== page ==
Nadirah Foxx  

Frisky Friday Flashy Fiction


Happy Friday! Another week is in the books. Another weekend of packing begins…

Our time in Atlanta is coming to an end. With the overly hot temps, it will be a relief to leave them behind. My excitement about moving to California has dwindled, though. Not because I don’t want to go. I look forward to being united with my husband. I want my daughter to have the opportunity to finally work in the industry she’s dreamed of.

My issue goes back to the fear of earthquakes. At one point, I was terrified of driving and possibly stopping beneath an underpass. It took nearly a year for me to lose that anxiety when we moved to Atlanta. I was also scared of living in apartments. My requirement was only two floors, and we had to be on the second floor. Those reminders came barreling back this past week. Our goal had been to move into a house (even a rented one). Well, it won’t be ready in time. We’ll be staying in…an apartment for a few weeks. So…yeah… Fears returned.


Are you ready for the next installment of Deception?



Part Twenty-Two

Apryl Atkins

It had been a long time since I’d seen Roberta. She gave me a sly smile and then winked. My sister wasn’t the unstable twit everyone assumed she was. They called her crazy, but my younger sibling wasn’t. Besides, that wasn’t an acceptable term for schizophrenics. The night we killed our parents, she had a mental break. Over the years, with proper treatment, Roberta was undoubtedly lucid.

Now I had to push her limits.


“Glad to be out?” I asked.

She stretched and yawned. Rubbing her fingers through her tangled blonde locks, she asked, “What do you think? A person can only take talking to a shrink for so long before they actually lose their damn mind.”

“True.” But losing one’s mind meant there was one worth losing. “It’s time for us to make like a couple of ghosts.”

“Again? What about Mary?”

“On a plane.” I spoke to Roberta as if she had the mental capacity of a toddler. Sometimes she did. “We’re meeting her.”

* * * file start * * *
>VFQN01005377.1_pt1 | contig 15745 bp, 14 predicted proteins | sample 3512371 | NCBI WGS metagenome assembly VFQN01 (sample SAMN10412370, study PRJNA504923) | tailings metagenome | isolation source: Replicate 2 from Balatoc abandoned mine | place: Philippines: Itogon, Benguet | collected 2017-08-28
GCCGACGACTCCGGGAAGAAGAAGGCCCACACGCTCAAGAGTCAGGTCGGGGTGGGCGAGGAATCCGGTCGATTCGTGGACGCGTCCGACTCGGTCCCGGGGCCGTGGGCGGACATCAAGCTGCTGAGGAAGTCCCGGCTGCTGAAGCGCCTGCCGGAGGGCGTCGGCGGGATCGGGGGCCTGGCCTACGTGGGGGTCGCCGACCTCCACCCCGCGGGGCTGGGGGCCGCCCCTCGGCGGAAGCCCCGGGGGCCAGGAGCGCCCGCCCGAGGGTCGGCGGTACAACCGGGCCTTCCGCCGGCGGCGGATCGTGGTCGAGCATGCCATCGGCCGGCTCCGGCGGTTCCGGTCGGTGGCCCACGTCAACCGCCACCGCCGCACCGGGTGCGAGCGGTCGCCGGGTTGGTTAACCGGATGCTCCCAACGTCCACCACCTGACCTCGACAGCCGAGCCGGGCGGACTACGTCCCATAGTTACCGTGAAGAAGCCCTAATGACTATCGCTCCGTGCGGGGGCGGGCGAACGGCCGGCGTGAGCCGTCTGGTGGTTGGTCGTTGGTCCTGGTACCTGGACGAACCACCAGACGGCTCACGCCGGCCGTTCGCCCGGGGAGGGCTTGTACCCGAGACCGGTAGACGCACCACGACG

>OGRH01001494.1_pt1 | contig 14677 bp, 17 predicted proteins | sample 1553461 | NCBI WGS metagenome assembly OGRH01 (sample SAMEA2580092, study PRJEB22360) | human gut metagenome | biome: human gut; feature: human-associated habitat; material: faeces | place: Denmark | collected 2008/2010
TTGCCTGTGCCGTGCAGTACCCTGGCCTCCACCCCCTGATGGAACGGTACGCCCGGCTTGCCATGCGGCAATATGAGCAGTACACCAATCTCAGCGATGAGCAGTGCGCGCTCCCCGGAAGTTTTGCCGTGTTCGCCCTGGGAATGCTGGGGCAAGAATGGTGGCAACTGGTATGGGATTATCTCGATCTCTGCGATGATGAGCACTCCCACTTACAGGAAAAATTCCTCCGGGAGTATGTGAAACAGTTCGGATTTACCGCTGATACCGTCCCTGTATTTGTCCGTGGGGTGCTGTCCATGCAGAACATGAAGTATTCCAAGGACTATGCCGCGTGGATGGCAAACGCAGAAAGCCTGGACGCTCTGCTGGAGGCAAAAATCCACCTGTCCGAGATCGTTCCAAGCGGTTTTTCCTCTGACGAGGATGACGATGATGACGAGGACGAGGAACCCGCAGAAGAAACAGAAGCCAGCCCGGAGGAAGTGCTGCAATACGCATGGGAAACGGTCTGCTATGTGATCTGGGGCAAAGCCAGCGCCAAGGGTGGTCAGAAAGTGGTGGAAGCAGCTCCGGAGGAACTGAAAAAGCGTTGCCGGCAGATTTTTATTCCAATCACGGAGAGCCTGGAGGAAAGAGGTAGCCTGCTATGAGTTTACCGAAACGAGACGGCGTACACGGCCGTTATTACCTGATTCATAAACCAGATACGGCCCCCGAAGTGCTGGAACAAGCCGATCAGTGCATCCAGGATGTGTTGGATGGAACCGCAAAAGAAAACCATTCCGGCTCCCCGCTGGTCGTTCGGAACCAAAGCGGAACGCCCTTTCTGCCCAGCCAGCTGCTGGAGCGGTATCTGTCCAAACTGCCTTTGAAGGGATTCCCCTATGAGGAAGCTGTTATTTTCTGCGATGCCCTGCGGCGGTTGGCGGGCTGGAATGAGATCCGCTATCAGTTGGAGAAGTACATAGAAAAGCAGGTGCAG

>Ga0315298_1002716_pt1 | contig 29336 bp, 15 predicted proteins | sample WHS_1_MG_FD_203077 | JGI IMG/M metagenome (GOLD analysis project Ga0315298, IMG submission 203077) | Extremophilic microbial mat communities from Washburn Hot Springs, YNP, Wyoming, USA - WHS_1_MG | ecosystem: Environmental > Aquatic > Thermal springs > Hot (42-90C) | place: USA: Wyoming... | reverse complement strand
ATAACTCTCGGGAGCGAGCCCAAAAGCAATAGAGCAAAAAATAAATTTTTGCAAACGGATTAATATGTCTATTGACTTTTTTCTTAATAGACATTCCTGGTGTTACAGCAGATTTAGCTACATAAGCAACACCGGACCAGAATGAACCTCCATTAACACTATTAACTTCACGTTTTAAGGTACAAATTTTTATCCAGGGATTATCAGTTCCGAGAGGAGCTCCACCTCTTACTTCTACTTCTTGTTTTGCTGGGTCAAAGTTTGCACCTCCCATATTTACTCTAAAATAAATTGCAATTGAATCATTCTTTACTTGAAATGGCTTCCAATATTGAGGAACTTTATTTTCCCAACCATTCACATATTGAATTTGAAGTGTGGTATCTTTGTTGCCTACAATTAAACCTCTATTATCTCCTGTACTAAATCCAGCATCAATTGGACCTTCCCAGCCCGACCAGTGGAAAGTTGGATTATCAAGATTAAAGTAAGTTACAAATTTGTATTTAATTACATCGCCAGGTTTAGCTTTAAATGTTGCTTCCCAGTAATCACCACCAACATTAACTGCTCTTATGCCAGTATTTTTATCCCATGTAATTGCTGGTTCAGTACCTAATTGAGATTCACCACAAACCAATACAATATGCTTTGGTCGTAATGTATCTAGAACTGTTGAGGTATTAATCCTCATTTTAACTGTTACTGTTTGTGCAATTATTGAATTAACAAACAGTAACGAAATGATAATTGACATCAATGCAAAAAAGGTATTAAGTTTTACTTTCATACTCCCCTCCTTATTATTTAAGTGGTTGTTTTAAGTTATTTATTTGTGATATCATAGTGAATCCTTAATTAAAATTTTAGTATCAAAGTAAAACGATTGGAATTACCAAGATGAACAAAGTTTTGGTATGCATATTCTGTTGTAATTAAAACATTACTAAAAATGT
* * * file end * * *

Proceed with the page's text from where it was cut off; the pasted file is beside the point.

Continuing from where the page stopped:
“The airport. We need to go.” When my sister dragged her feet, I yelled, “Now, Roberta!”

She rolled her eyes, but put a little pep in her step.

It would take a few hours for us to reach the airport. When we arrived, Mary would get a fucking surprise. Roberta could do the honors. While the police dragged her back to the asylum, I’d board a plane and leave all of this behind.

It was the only way to clean up the mess.

Thanks to our half-sister’s screw-ups, we had a goddamned detective snooping into our affairs. If he didn’t back down, I’d have to put him out of his misery, too.

But honestly, I grew tired of cleaning up. So exhausted of it all.

Calvin Reeves

The asylum, just outside of Blowing Rock, was the typical bastion dedicated to housing the criminally insane. Plain beige brick exterior with a tall gate and protective mesh on all the windows. No one roamed the grounds, unless you counted Sheriff Fogle’s team. 

The sheriff and her deputies had relegated me to waiting outside while they searched the building. Leaning against her truck, I crossed my arms and tried to make sense of all Amy told me. 

Three sisters. If the doctors had Roberta locked up the entire time, did that mean Apryl was responsible for all the killings? What role did Mary play?

For all I knew, Mary was the guilty party. No one had seen Apryl for years. Maybe she couldn’t deal with the death of her parents. She might be an innocent bystander, but deep down, I didn’t buy that argument. I suspected both girls were responsible. Whether Roberta was a part of the scheme depended on what the sheriff found inside.

Speaking of which…

The woman barreled toward me. She didn’t look happy at all.

“What did you learn?” I asked.

“Get in! Now!”

I ran around to the passenger side. Yanking open the door, I hopped into the cab. Amy jumped in and cranked the engine before the doors shut completely.

“What’s going on?”

“Roberta’s with Apryl.”


“They’re here. We just missed them.”

“Any idea where they’re headed?”

“One of my deputies said Apryl was spotted driving toward the airport.” The sheriff side-glanced at me. “State troopers are on their way. We’ll stop them.”

I sure hoped so.


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